What is happening in Catalonia? This nation, located in several regions where the culture is Catalan (Valencia, Baleares, Andorra, …), mainly in the Spanish State and partly in the French State, has a quickly evolving political situation with an unprecedented political crisis. Since 2015, the Generalitat Government (the political organization holding regional executive and legislative power in this “autonomous community”, which was integrated centuries ago into the Spanish State) has promised to move towards independence. To this end, the Generalitat convened a referendum on October 1, 2017.
The Conservative Spanish government of Mariano Rajoy (leader of the Partido Popular, representing the right wing coming from the Francoism) seems ready to use all means at its disposal to prevent the referendum, which the Constitutional Court declared illegal. It should be remembered that the police searched the Catalan regional government offices and seized nearly 10 million ballots on September 19 and 20, that 14 senior regional government officials were arrested on September 21, that the court has subpoened more than 700 Catalan mayors, that private companies that contributed to independence propaganda have been searched, and that the Constitutional Court announced fines of 6,000 to 12,000 euros daily for 24 referendum organizers until they comply with the “Justice’s” resolutions. 60 websites promoting the referendum have been shut down, the election campaign and placing of posters for independence made illegal, and Madrid has placed the region’s finances under surveillance to prevent illegal financing.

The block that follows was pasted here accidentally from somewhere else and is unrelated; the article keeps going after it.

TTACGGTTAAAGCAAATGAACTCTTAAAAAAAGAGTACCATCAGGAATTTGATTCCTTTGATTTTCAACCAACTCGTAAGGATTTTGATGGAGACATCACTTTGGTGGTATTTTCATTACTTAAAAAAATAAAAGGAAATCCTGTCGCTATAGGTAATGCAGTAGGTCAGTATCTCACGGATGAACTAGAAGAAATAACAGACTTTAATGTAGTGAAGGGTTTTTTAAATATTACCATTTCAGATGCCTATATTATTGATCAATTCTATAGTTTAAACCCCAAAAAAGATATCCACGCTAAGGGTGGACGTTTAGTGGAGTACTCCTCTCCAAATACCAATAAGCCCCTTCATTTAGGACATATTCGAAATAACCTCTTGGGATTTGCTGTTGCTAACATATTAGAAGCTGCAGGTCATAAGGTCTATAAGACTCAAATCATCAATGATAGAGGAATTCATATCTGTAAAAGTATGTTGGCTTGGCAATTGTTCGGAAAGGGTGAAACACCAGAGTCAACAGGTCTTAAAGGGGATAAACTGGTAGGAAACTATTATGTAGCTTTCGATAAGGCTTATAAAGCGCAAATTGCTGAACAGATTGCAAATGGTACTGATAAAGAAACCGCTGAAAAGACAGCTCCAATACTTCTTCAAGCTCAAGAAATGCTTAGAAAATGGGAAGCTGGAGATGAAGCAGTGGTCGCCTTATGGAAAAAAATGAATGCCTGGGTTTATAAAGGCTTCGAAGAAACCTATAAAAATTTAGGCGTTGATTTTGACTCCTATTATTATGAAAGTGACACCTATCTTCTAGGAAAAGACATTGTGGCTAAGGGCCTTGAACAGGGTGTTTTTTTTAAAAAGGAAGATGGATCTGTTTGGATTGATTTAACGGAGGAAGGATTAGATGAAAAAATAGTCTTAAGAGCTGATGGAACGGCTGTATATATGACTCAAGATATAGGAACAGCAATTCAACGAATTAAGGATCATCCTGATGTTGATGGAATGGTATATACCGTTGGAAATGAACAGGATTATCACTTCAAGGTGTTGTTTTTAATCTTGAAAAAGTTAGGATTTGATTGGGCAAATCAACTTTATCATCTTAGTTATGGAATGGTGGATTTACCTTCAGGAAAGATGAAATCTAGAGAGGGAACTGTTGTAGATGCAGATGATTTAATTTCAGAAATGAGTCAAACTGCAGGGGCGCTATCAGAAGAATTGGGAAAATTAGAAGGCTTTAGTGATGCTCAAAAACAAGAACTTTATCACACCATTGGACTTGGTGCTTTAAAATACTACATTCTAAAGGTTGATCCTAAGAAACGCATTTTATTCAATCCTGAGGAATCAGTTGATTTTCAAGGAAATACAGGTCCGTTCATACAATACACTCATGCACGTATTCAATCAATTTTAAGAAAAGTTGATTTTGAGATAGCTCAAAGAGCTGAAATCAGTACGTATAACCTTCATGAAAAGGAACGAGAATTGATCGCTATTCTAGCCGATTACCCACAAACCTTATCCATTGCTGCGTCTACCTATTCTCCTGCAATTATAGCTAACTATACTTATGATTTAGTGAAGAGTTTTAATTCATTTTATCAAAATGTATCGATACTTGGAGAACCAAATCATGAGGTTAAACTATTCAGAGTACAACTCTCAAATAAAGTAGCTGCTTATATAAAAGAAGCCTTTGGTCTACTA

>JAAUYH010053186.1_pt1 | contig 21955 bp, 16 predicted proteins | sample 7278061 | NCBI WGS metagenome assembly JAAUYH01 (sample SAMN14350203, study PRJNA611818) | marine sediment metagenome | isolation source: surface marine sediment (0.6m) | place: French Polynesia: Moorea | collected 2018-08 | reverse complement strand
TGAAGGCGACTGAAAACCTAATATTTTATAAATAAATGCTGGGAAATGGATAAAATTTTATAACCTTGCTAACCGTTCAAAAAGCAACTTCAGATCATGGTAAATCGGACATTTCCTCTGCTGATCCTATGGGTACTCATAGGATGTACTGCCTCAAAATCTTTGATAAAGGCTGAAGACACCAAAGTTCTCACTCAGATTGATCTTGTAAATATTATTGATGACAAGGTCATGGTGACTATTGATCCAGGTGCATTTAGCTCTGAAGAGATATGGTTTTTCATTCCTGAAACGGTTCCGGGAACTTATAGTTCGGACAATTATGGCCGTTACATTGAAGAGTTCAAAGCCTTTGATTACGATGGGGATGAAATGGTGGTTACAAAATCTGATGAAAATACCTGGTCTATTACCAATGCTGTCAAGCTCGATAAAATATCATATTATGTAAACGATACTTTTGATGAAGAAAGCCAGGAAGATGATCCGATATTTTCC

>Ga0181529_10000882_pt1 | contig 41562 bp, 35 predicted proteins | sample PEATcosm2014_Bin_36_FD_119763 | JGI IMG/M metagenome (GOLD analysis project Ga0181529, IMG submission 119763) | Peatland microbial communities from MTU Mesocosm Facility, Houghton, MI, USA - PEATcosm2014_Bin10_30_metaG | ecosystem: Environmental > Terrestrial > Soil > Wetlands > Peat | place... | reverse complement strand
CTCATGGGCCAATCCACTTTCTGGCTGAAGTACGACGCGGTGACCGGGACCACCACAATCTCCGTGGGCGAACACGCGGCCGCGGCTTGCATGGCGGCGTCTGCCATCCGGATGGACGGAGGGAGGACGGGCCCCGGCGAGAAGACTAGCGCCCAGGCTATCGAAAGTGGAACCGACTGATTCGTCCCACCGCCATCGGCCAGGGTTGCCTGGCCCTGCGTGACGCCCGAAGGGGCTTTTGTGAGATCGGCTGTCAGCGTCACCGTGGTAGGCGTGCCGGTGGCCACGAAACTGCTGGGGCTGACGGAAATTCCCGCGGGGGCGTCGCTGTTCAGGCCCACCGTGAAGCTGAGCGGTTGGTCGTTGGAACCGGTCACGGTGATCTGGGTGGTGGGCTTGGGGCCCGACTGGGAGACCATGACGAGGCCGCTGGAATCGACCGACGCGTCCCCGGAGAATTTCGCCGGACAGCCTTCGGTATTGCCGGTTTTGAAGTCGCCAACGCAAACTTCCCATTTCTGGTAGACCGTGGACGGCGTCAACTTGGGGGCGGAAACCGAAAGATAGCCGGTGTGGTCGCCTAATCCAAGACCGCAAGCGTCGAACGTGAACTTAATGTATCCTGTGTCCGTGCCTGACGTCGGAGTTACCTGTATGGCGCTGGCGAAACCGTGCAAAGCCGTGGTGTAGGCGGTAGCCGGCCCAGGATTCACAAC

The Constitution considers Spain one indivisible State. In spite of the existence of different nations within it (Catalonia, the Basque Country, but also Asturias, Galicia, Andalusia …), the legacy of the empire and Francoism remains profoundly marked in the organization of the State. The bourgeoisie continues to celebrate “Hispanic Day”, and the main right-wing party, the PP, is the direct heir of the Francoist bureaucracy. But in reality, the Spanish bourgeoisie is a class torn between its imperialist character and the reality that they have not achieved centralization of state power. The country was built on gold from the colonization of Latin America, but there was a significant industrial delay afterward. Moreover, Spain has not completed its process of centralization, as France did by crushing its national minorities much more effectively with the spread of a republican Jacobin ideology. Only a few regions of northern Spain truly experienced the industrial revolution in the 19th century, such as the Basque Country (Euskal Herria), Catalonia (Catalunya), and Galicia.